Minn. Stat. 604A.10
Liability: Donation of Food
An individual or organization that donates food, or a food bank or nonprofit that distributes the food at no charge will not be held legally responsible for the condition of the food. They can be held legally responsible if acting with extreme carelessness or intent to cause harm.
Liability of Food Donors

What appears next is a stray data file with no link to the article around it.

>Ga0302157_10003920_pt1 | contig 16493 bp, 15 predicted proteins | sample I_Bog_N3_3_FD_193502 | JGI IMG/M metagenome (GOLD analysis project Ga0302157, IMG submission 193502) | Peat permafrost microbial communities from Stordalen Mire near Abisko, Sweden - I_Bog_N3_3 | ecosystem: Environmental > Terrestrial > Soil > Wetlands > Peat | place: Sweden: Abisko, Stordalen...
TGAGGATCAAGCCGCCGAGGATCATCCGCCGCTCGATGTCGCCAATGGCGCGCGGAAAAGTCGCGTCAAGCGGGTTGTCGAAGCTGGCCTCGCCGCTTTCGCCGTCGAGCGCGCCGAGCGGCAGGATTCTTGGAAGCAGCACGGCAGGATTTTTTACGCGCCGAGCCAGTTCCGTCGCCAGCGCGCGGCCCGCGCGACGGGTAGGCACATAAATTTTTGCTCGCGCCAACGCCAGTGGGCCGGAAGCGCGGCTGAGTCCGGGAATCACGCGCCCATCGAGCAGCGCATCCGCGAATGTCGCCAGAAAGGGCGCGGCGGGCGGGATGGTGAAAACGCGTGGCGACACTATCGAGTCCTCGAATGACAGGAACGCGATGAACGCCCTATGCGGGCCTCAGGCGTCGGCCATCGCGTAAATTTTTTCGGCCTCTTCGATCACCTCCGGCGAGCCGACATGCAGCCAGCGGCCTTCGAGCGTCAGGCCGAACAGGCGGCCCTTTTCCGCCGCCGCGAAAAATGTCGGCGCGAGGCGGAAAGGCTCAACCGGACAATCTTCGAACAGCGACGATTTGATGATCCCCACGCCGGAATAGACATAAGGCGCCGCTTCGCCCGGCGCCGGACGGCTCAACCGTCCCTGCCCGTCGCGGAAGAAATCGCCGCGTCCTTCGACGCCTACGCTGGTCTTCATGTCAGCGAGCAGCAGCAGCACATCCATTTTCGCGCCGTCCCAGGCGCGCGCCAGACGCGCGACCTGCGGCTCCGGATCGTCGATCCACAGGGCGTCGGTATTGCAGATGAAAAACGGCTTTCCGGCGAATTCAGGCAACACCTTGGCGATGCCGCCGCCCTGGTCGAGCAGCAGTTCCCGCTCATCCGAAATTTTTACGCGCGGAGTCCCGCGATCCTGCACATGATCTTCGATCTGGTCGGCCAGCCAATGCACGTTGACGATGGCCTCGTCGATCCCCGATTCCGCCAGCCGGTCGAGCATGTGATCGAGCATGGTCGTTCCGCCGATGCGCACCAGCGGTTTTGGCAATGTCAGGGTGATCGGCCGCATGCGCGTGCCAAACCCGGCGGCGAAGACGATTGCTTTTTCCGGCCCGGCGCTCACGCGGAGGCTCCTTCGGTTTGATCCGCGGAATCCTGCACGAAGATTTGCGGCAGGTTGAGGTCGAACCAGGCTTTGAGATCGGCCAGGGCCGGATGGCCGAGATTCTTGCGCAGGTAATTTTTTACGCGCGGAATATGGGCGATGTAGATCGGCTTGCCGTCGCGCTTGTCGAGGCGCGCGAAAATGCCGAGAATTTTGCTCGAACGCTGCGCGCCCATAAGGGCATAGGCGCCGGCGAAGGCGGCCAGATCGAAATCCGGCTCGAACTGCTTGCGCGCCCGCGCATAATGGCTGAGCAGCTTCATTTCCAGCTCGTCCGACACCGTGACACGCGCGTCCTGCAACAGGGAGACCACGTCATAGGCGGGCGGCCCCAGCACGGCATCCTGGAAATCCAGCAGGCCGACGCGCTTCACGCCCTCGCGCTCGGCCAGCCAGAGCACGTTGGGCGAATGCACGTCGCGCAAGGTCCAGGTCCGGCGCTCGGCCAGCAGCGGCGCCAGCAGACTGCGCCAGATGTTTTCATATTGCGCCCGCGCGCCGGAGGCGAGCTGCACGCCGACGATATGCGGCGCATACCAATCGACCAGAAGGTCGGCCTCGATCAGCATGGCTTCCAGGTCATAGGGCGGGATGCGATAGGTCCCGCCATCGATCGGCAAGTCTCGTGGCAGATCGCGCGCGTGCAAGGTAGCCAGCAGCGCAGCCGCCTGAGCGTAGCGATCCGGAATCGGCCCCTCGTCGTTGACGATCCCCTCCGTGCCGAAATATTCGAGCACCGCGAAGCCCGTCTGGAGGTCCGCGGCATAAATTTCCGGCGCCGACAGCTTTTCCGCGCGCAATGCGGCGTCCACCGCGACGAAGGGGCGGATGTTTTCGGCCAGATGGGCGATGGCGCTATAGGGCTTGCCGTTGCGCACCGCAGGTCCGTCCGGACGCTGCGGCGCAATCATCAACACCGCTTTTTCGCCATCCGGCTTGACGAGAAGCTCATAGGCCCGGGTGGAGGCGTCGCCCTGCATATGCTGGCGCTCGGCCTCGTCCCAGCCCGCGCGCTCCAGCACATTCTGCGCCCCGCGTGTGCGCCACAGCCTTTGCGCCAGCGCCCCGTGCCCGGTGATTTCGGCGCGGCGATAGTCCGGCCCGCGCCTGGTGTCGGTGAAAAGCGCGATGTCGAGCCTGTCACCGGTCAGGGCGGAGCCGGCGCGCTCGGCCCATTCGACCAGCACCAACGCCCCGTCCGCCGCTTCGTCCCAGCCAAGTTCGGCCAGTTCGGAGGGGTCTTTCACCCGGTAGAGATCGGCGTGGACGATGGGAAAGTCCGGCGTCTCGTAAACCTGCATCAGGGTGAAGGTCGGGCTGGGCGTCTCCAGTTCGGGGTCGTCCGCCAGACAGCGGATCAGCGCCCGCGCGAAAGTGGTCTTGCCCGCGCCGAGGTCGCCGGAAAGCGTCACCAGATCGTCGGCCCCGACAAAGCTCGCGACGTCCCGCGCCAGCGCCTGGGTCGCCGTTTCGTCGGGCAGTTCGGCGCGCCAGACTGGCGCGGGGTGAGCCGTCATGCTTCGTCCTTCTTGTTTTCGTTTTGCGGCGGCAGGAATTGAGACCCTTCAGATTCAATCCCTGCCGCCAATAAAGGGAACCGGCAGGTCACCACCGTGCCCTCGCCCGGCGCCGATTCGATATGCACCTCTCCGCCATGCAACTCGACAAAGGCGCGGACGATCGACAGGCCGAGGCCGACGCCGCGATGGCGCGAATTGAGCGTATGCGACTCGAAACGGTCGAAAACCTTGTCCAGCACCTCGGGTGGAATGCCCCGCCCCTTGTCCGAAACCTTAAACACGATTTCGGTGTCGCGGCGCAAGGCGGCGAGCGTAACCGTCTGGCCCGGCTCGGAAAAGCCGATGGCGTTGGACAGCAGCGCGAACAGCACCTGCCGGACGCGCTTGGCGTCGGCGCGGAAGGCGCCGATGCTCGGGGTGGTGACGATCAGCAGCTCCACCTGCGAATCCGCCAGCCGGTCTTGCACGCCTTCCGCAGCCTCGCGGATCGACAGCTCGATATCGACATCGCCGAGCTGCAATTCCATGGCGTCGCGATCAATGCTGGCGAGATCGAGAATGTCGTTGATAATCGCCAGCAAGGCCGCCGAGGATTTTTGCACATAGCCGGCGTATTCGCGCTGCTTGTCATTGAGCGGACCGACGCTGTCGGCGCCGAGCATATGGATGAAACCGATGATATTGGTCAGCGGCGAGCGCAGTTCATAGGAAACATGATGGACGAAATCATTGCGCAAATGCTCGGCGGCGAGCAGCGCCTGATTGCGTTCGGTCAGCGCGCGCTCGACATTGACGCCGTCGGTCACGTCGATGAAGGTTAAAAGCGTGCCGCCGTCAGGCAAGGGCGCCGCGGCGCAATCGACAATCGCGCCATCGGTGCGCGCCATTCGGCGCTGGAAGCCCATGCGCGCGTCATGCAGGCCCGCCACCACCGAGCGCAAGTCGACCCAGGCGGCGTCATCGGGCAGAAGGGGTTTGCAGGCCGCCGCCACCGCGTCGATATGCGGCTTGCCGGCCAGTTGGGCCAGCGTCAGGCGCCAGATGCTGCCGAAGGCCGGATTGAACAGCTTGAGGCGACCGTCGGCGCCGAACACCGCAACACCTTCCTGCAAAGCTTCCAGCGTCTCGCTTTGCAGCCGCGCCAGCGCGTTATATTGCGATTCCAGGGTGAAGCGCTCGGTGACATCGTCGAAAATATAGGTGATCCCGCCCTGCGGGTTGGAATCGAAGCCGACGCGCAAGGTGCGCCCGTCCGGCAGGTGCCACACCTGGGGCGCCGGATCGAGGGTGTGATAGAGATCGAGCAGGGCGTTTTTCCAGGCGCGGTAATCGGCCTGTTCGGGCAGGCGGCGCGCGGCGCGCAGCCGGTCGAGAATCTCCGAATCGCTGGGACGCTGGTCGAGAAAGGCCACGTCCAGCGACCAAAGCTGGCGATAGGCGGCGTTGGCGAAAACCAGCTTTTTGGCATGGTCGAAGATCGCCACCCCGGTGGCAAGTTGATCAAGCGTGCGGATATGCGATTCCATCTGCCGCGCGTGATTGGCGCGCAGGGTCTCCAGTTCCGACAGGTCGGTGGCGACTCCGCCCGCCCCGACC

Subdivision 1. Definitions. (a) For the purposes of this section, the following terms have the meanings given them. (b) “Distressed food” means, in addition to the definition in section 31.495, certain perishable foods, as defined in section 28A.03, that may not be readily marketable due to appearance, freshness, grade, surplus, or other considerations and are not suspect of having been rendered unsafe or unsuitable for food use and are adequately labeled. (c) “Food bank” means a surplus food collection and distribution system operated and established to assist in bringing donated food to nonprofit charitable organizations and individuals for the purpose of reducing hunger and meeting nutritional needs. (d) “Food facility” means: (1) a restaurant, food establishment, grocery store, delicatessen, convenience store, vehicle, vending machine, produce stand, temporary food facility, satellite food distribution facility, stationary mobile food preparation unit, or mobile food preparation unit; (2) a place used in conjunction with the operations described in clause (1), including, but not limited to, storage facilities for food-related utensils, equipment, and materials; or (3) a farmers’ market. (e) “Nonprofit charitable organization” means an organization that is incorporated under the Minnesota Nonprofit Corporation Act and is operating for charitable purposes. Subd. 2. Donation; distressed food. — A food manufacturer, distributor, processor, or a person who donates or collects distressed food to or for the state, a political subdivision, or an institution or facility operated by the state or a political subdivision for any lawful purpose or to or for a nonprofit charitable organization for distribution at no charge to the elderly or needy, or who directly distributes distressed food to the elderly or needy at no charge, is not liable for any injury, including but not limited to injury resulting from the ingesting of the distressed food, unless the injury is caused by the gross negligence, recklessness, or intentional misconduct of the food manufacturer, processor, distributor, or person. Subd. 3. Distribution. — A food bank or nonprofit charitable organization that in good faith collects or receives and distributes to the elderly or needy, at no charge, food that is fit for human consumption at the time it is distributed, is not liable for any injury, including but not limited to injury resulting from the ingesting of the food, unless the injury is caused by the gross negligence, recklessness, or intentional misconduct of the food bank or nonprofit charitable organization. Subd. 4. Other food donation. — A food facility that donates, to a food bank or other nonprofit charitable organization, food that is fit for human consumption at the time of donation and distributed by the food bank or nonprofit charitable organization to the elderly or needy at no charge, is not liable for any injury, including, but not limited to, liability resulting from ingestion of the food, unless the injury is caused by the gross negligence, recklessness, or intentional misconduct of the food facility. Subd. 5. Authority not restricted. — This section does not restrict the authority of the commissioner of agriculture to regulate or ban the use or consumption of distressed food donated, collected, or received for charitable purposes.